A main focus was to be sensible and efficient with existing structures. “We tried to use the building as it existed, putting a second floor over it, but that was structurally challenging,” Daniel says. The couple had the old building removed, recycling the steel and other parts, and with the help of Jensen Architects and Soule Building Systems, erected the current glass-walled, steel-trussed structure that looks alternately like an airplane hangar and a hay barn-inspired cathedral. The building’s steel frame is made from crushed old cars and its insulation comes from recycled denim, Daniel says. To manage interior temperatures and expand public spaces, the building’s glass paneled walls roll open like garage doors. Interior walls are paneled with locally harvested wood in such a way as to make pleasant acoustics. The soaring, open, sun-lit interior space is exciting, airy, and fresh.
Setting the tone for its 100 employees to make the place welcoming and fun is a key ingredient to success, Daniel says. “It’s so important to think about beauty around you,” she says. “Why not take the time to make things beautiful? It enhances communication when people feel good in a place, and when people are friendly.”
INSIDE THE 11,000-foot-square building, the energy hums: coffee baristas steam milk for cappuccinos, bakery clerks stock warm loaves of French bread, larder clerks scoop fresh-ground tahini, a produce worker stocks bins of asparagus, a store manager leafs through children’s books with a customer, and a mixologist serves customers at the “fermentation bar” a tumbler of vitamin-rich fresh juice. In a central open-air kitchen, SHED Café Culinary Director Perry Hoffman places two slices of watermelon radish – its pigment blushing a burst of pink – atop a salad of butter lettuce, pomegranate kernels, and beet wedges arranged in a handmade rustic bowl.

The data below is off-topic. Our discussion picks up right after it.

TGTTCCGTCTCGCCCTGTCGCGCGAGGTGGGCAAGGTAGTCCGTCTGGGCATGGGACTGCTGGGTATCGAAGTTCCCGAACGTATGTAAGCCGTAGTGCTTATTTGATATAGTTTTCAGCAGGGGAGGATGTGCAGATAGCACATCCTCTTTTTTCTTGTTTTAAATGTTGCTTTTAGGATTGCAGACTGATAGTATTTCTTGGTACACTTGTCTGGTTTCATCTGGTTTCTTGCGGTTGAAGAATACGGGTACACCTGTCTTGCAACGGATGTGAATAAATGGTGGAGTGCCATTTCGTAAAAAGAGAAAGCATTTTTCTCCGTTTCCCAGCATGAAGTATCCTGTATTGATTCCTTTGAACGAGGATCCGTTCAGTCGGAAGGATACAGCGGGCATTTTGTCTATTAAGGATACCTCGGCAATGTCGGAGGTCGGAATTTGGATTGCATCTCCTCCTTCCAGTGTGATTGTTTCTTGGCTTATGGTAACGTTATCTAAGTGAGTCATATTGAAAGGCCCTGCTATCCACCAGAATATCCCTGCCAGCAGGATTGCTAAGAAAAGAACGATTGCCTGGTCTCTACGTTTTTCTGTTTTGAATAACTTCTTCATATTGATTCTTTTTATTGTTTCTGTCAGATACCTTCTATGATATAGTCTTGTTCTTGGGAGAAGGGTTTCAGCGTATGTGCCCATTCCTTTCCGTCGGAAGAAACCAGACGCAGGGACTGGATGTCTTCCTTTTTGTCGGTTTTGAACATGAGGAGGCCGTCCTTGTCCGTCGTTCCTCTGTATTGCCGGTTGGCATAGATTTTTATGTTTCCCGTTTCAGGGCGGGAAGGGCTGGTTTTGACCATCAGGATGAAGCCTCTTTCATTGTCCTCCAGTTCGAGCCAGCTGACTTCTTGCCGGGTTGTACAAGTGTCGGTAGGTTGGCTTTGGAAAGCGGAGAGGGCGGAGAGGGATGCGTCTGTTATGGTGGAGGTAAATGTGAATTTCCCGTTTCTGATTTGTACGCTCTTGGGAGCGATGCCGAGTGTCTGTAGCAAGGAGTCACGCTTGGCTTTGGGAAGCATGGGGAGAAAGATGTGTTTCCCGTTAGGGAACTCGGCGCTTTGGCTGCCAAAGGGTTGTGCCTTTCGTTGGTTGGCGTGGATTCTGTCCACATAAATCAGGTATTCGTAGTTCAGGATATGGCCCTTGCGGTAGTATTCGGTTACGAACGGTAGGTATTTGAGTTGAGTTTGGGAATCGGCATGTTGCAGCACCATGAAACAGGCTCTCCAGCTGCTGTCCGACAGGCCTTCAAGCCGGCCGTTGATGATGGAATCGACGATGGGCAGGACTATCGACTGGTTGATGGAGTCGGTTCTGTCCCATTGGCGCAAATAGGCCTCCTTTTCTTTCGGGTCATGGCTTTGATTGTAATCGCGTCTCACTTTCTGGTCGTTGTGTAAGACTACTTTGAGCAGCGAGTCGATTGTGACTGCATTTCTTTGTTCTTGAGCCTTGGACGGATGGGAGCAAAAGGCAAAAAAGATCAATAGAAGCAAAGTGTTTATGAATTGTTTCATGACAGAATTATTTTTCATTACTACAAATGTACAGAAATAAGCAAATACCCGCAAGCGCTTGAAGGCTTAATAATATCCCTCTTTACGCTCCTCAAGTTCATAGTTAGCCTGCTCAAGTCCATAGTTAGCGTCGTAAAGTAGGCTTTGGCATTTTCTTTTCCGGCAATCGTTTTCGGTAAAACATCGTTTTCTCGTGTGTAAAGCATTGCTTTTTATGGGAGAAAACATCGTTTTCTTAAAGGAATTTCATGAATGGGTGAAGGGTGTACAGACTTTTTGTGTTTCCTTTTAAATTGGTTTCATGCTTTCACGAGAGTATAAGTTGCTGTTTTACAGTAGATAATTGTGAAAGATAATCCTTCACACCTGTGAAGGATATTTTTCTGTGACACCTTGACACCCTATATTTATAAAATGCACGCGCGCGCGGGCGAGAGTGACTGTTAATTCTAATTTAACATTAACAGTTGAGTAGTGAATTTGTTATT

Everywhere, people bubble with chatter. Today is not an anniversary date or festival: It’s just another Saturday at SHED. The buzz is part of the plan.
“In a world that’s becoming virtual,” Daniel says, “we wanted a place where people come together, where they are welcome on all levels. We set up the store to reflect that.” She takes inspiration from words by author Wendell Berry that first grabbed Lipton’s attention in college: “An agrarian mind begins with the love of the fields and ramifies in good farming, good cooking, and good eating,” Berry wrote.